New radio station in discussion

New radio station in discussion

New radio station in discussion

Parker Willis

After recently being rejected for a low power FM radio station, Missouri Southern faculty members are still unsure of whether they will apply again.

The initial application was submitted in January 2001, but the University didn’t receive a response until December of 2004. Dr. Jay Moorman, communications department head, said Southern applied at the same time as four local churches, and the permit was given to one of those churches.

“Low power radio stations are fairly new, so the rules are still unclear on whether or not the University could apply a second time or get an extension on the first application,” said Judy Stiles, general manager of KGCS.

That is the reason why nothing has been done recently to attain a LPFM. Although there are some alternatives to low power such as lowering the effective radiated power from 100 watts to 10 watts, it would cut the service range from about 3.5 miles down to less than a mile but would still cover all of campus. The original application called for a change in wattage. Other alternatives would be to get a leaky cable radio station or a carrier current radio station, both of which do not require a permit. But they would still have to be approved by the University and require some funding.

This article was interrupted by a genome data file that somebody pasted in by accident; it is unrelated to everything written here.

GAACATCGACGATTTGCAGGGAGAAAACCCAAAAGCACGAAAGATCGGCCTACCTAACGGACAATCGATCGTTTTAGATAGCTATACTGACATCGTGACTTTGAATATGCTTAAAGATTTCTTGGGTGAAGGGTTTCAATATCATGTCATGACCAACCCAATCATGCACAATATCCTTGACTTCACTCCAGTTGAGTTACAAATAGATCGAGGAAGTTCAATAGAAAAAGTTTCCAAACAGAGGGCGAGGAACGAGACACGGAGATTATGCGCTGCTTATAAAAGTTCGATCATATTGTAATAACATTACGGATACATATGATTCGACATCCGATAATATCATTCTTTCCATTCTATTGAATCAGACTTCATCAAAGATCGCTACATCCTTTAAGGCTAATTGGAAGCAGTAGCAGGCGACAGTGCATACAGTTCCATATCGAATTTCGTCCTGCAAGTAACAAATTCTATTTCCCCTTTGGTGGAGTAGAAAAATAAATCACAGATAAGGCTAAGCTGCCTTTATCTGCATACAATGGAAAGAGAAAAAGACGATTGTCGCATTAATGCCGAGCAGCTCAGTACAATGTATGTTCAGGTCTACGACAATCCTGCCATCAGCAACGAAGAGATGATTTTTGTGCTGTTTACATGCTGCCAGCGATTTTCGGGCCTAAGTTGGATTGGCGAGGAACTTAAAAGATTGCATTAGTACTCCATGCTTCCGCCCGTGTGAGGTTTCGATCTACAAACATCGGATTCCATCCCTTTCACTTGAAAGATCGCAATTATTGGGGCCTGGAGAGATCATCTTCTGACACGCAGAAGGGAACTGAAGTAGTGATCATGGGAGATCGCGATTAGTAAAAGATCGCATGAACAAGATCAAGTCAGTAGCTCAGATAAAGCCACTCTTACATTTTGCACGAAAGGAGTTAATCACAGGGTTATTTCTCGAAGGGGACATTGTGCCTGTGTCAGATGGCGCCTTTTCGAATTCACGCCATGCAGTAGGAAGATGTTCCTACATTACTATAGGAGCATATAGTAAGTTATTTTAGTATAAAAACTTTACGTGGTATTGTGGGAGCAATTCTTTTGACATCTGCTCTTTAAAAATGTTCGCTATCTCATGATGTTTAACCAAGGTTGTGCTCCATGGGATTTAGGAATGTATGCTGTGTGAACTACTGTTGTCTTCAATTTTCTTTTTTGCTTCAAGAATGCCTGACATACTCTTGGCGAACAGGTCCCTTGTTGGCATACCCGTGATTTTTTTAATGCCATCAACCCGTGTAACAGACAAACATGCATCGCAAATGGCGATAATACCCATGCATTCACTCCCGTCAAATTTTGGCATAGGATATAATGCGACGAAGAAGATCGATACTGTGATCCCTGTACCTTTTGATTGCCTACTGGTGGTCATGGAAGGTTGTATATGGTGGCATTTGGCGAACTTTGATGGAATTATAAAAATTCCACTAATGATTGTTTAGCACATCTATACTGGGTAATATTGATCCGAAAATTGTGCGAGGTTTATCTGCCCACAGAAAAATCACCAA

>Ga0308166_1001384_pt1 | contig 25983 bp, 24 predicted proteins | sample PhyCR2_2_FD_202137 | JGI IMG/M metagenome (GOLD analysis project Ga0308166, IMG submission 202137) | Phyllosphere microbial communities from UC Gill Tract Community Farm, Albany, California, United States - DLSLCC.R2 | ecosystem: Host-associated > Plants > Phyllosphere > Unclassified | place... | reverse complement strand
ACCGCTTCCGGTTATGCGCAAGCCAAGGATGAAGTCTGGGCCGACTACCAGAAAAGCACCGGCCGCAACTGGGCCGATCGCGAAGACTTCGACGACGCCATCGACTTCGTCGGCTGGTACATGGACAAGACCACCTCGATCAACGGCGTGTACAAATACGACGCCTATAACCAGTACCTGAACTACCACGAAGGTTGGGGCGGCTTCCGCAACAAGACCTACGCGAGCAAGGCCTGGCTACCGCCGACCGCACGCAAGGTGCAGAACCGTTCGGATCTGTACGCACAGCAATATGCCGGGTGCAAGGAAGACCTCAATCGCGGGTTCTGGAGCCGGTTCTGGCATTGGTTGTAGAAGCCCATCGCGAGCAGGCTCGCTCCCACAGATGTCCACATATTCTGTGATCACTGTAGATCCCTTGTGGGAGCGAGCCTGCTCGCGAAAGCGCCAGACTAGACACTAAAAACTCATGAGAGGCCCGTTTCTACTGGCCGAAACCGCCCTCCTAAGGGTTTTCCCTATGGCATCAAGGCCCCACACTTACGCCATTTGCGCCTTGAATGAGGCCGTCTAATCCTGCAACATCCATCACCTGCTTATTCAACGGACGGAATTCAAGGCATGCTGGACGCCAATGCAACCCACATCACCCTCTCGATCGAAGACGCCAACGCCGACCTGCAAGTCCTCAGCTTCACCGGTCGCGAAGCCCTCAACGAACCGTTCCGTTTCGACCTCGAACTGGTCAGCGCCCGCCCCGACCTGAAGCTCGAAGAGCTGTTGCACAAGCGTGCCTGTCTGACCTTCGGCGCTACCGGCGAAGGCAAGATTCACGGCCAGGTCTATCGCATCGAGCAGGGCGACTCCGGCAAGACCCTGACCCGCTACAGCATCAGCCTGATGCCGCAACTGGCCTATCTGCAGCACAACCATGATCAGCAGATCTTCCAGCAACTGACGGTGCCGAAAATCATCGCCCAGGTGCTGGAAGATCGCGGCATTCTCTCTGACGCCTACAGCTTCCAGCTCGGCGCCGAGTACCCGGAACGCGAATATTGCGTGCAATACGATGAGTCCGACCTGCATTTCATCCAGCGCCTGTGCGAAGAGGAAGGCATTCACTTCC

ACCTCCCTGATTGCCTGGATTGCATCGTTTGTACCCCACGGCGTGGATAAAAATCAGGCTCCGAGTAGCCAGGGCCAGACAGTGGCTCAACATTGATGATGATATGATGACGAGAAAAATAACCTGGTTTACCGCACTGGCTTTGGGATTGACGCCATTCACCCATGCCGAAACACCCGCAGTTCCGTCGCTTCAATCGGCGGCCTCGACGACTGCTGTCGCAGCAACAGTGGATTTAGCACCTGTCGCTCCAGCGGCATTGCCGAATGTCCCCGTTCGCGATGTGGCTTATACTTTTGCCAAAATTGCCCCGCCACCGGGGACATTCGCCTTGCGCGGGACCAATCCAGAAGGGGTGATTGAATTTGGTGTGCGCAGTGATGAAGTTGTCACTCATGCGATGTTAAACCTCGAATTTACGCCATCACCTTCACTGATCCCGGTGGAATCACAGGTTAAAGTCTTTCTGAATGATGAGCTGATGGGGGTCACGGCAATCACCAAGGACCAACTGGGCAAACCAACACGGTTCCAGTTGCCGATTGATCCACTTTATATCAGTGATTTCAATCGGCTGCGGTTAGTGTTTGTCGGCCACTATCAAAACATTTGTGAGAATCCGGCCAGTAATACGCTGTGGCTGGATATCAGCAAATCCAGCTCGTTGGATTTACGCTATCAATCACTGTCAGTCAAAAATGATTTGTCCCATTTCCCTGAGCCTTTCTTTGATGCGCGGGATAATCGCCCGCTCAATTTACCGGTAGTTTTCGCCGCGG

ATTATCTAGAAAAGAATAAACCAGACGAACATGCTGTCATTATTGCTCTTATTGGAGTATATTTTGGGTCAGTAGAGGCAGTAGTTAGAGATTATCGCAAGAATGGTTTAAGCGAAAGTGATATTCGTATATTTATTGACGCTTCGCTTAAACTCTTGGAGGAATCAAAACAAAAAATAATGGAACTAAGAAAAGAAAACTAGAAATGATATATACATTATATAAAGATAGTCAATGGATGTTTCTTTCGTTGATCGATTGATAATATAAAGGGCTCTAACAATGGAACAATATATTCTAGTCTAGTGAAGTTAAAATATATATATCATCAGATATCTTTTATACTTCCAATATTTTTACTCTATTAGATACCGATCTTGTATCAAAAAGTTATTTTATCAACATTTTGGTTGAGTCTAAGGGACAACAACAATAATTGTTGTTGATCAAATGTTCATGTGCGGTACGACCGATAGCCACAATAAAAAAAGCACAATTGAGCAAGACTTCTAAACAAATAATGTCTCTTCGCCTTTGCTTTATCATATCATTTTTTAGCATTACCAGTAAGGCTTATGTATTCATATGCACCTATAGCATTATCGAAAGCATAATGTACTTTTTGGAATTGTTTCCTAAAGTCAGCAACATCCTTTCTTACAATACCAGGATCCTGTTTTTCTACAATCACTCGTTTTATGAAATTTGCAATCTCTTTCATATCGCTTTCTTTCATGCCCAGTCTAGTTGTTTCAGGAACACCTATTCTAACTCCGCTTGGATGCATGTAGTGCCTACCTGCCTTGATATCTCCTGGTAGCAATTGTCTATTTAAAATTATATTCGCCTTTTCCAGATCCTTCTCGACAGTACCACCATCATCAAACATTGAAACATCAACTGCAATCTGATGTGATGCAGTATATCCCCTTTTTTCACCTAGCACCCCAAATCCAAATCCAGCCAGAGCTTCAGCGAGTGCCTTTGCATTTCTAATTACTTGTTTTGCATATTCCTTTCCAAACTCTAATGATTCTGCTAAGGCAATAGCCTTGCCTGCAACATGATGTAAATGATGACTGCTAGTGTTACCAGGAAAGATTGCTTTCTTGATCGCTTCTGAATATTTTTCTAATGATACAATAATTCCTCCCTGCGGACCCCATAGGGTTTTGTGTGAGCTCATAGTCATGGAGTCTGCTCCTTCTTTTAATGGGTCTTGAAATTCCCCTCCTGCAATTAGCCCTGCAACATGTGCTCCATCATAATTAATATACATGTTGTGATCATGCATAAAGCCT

“It would give the communication majors a little more practice in doing different things than they do at KXMS,” said Matt Hite, senior political science major. “It would be a big boom to our community and especially to our communication majors, because they would actually have some practice doing some programming and also some production work, and other associated jobs that they are not getting to do now.”

He said the station would not just be a benefit to the on campus students, it would also provide entertainment to students who live close.

“There are a lot of the students off campus that would receive this station and listen to it as well,” Hite said. “There is a need there that isn’t being fulfilled by the corporate radio stations around here.”